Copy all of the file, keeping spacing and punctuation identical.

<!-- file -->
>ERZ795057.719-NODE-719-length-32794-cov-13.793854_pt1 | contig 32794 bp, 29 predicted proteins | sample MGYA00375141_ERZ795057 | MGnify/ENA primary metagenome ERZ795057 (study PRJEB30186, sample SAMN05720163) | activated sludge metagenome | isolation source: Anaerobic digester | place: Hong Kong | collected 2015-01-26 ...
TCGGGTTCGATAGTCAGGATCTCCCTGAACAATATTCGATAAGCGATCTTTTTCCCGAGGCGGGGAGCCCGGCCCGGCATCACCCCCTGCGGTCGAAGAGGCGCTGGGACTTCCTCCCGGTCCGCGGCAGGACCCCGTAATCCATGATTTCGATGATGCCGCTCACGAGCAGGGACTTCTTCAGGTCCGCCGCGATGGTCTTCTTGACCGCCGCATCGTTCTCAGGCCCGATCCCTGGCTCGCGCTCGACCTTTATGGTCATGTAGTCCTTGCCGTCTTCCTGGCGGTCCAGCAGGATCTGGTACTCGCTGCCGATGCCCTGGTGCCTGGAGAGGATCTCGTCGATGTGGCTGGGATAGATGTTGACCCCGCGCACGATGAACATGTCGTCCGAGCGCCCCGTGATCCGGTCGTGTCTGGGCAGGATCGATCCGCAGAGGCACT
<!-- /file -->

>ERZ795057.719-NODE-719-length-32794-cov-13.793854_pt1 | contig 32794 bp, 29 predicted proteins | sample MGYA00375141_ERZ795057 | MGnify/ENA primary metagenome ERZ795057 (study PRJEB30186, sample SAMN05720163) | activated sludge metagenome | isolation source: Anaerobic digester | place: Hong Kong | collected 2015-01-26 ...
TCGGGTTCGATAGTCAGGATCTCCCTGAACAATATTCGATAAGCGATCTTTTTCCCGAGGCGGGGAGCCCGGCCCGGCATCACCCCCTGCGGTCGAAGAGGCGCTGGGACTTCCTCCCGGTCCGCGGCAGGACCCCGTAATCCATGATTTCGATGATGCCGCTCACGAGCAGGGACTTCTTCAGGTCCGCCGCGATGGTCTTCTTGACCGCCGCATCGTTCTCAGGCCCGATCCCTGGCTCGCGCTCGACCTTTATGGTCATGTAGTCCTTGCCGTCTTCCTGGCGGTCCAGCAGGATCTGGTACTCGCTGCCGATGCCCTGGTGCCTGGAGAGGATCTCGTCGATGTGGCTGGGATAGATGTTGACCCCGCGCACGATGAACATGTCGTCCGAGCGCCCCGTGATCCGGTCGTGTCTGGGCAGGATCGATCCGCAGAGGCACT